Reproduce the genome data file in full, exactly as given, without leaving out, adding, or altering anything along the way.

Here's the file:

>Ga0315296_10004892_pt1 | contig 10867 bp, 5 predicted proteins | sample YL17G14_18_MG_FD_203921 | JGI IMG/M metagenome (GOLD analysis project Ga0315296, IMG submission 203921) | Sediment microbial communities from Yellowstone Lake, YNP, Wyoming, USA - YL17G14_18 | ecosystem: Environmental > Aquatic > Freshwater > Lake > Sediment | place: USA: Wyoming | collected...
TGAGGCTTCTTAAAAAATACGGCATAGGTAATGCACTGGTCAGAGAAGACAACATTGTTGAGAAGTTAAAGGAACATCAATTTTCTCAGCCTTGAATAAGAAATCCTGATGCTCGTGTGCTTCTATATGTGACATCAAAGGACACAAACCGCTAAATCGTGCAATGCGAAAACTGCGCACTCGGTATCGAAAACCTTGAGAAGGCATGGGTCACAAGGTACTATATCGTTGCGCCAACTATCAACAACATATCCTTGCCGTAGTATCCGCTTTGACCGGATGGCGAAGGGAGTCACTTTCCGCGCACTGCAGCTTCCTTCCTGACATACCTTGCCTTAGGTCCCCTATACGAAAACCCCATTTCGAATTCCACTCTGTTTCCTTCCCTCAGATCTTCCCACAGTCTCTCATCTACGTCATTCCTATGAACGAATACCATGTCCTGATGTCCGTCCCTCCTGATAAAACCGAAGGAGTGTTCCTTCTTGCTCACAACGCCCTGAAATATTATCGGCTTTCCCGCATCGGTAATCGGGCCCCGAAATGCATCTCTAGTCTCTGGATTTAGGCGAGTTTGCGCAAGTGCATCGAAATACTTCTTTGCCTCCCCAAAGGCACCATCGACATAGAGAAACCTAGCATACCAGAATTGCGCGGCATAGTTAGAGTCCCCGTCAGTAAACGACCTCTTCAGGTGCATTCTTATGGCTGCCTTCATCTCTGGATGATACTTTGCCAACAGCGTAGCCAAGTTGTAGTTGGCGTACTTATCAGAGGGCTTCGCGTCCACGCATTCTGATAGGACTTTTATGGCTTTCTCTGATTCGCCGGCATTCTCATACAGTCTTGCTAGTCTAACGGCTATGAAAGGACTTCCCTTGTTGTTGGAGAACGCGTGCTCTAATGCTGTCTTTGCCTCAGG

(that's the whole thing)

>Ga0315296_10004892_pt1 | contig 10867 bp, 5 predicted proteins | sample YL17G14_18_MG_FD_203921 | JGI IMG/M metagenome (GOLD analysis project Ga0315296, IMG submission 203921) | Sediment microbial communities from Yellowstone Lake, YNP, Wyoming, USA - YL17G14_18 | ecosystem: Environmental > Aquatic > Freshwater > Lake > Sediment | place: USA: Wyoming | collected...
TGAGGCTTCTTAAAAAATACGGCATAGGTAATGCACTGGTCAGAGAAGACAACATTGTTGAGAAGTTAAAGGAACATCAATTTTCTCAGCCTTGAATAAGAAATCCTGATGCTCGTGTGCTTCTATATGTGACATCAAAGGACACAAACCGCTAAATCGTGCAATGCGAAAACTGCGCACTCGGTATCGAAAACCTTGAGAAGGCATGGGTCACAAGGTACTATATCGTTGCGCCAACTATCAACAACATATCCTTGCCGTAGTATCCGCTTTGACCGGATGGCGAAGGGAGTCACTTTCCGCGCACTGCAGCTTCCTTCCTGACATACCTTGCCTTAGGTCCCCTATACGAAAACCCCATTTCGAATTCCACTCTGTTTCCTTCCCTCAGATCTTCCCACAGTCTCTCATCTACGTCATTCCTATGAACGAATACCATGTCCTGATGTCCGTCCCTCCTGATAAAACCGAAGGAGTGTTCCTTCTTGCTCACAACGCCCTGAAATATTATCGGCTTTCCCGCATCGGTAATCGGGCCCCGAAATGCATCTCTAGTCTCTGGATTTAGGCGAGTTTGCGCAAGTGCATCGAAATACTTCTTTGCCTCCCCAAAGGCACCATCGACATAGAGAAACCTAGCATACCAGAATTGCGCGGCATAGTTAGAGTCCCCGTCAGTAAACGACCTCTTCAGGTGCATTCTTATGGCTGCCTTCATCTCTGGATGATACTTTGCCAACAGCGTAGCCAAGTTGTAGTTGGCGTACTTATCAGAGGGCTTCGCGTCCACGCATTCTGATAGGACTTTTATGGCTTTCTCTGATTCGCCGGCATTCTCATACAGTCTTGCTAGTCTAACGGCTATGAAAGGACTTCCCTTGTTGTTGGAGAACGCGTGCTCTAATGCTGTCTTTGCCTCAGG